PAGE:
Chinese President Xi Jinping (R) meets with Mongolian Prime Minister Jargaltulga Erdenebat at the Great Hall of the People in Beijing, capital of China, May 12, 2017. (Xinhua/Liu Weibing)
ULAN BATOR, June 6 (Xinhua) -- Mongolian Foreign Minister Tsend Munkh-Orgil said on Monday that Mongolia would be able to implement the structural reforms it has agreed to undergo with the International Monetary Fund (IMF), according to Nikkei Asian Review website.
"I am confident that the resources and money that will be lent to the Mongolian government will be used effectively to overcome the temporary economic problems," Munkh-Orgil said on the sidelines of the International Conference on The Future of Asia in Tokyo.
The resource-rich country has benefited from a commodities boom over the last 15 years or so. But a subsequent commodity price slump, investment outflows and slowing demand in key export markets have hit Mongolia's economy hard.
Last month, the IMF approved a three-year, 434-million-U.S. dollar loan for Mongolia as part of a wider 5.5 billion-dollar aid package which is also supported by Japan, South Korea, China, the Asian Development Bank and the World Bank.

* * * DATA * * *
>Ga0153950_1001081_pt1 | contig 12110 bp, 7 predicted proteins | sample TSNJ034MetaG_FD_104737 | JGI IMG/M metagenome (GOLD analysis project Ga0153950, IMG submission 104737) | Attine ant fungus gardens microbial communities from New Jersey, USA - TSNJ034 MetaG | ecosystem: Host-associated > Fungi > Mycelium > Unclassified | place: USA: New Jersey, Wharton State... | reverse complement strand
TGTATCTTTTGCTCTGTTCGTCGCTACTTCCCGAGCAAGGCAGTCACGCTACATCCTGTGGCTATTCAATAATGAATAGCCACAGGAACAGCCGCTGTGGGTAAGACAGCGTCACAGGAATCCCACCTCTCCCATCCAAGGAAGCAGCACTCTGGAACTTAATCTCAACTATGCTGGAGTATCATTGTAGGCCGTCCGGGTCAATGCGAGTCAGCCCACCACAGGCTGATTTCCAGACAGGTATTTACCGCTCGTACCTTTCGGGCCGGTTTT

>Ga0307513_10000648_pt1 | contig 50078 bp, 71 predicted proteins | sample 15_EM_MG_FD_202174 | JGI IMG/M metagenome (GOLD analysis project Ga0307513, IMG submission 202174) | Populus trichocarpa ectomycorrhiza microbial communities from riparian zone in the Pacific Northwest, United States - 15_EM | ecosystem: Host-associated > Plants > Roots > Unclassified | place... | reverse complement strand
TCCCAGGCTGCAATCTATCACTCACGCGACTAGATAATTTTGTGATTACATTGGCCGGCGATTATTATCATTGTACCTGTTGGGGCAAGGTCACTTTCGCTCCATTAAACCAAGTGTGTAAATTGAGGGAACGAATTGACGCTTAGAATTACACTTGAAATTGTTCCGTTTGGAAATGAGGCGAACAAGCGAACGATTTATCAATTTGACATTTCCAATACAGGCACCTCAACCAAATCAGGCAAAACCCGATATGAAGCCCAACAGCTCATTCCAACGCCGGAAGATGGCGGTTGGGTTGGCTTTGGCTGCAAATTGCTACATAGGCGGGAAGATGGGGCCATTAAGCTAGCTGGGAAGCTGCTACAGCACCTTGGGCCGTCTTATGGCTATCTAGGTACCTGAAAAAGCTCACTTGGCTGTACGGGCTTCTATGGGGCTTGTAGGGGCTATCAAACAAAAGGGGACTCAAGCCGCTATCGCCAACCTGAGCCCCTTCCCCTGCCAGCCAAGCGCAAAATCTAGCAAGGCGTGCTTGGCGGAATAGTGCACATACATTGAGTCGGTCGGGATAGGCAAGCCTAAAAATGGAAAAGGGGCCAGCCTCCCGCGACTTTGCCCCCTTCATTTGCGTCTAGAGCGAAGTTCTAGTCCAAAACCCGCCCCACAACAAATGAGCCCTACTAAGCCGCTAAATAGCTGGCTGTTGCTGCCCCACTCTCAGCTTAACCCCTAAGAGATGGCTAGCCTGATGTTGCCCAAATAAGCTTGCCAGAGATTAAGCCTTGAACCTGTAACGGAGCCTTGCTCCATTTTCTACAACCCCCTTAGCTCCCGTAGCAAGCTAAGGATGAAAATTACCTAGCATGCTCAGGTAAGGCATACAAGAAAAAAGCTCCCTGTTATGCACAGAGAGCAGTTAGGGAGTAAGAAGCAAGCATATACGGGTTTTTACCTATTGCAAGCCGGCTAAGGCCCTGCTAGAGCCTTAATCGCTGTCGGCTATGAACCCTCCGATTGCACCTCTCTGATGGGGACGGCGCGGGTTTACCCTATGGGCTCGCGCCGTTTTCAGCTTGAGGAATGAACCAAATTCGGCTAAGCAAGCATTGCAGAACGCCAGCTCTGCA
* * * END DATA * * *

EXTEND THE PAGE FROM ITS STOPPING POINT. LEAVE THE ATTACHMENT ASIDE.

The agreement was reached after the IMF admitted that Mongolia had met some of its demands, including raising taxes and cutting spending.
Some observers, however, questioned the ability of the Mongolian government to carry through the painful structural reforms needed to put the economy back on track.
But Munkh-Orgil said the reforms were inevitable. "With or without the IMF, we know that we must undertake these reforms. We have expanded fiscally -- a lot. We have stretched ourselves on [the] budget. We have reached unsustainable levels of government debt," he said.
The government is trying to respond through fiscal consolidation, and by bringing the budget under control, the minister said.
Mongolia aims to reduce the budget deficit, currently equivalent to 17 percent of the gross domestic product (GDP), to 10.2 percent by the end of this year. It aims to have a budget deficit equal to around 2 percent of the GDP by 2022.
"For the next several decades, the mining sector will continue to be the central linchpin of the Mongolian economy," Munkh-Orgil said, "But at the same time, mining is a very capricious animal. (The) fortunes and misfortunes of the mining sector can go up and down unexpectedly."
Mongolia is ready to diversify its economy, which currently relies on minerals for 90 percent of its export revenue, he said.
"We need to bring in more products, (put) more industries in play," the foreign minister said, "We need to engage the public and businesses in other areas that employ more people and bring more export revenues, like agriculture and tourism."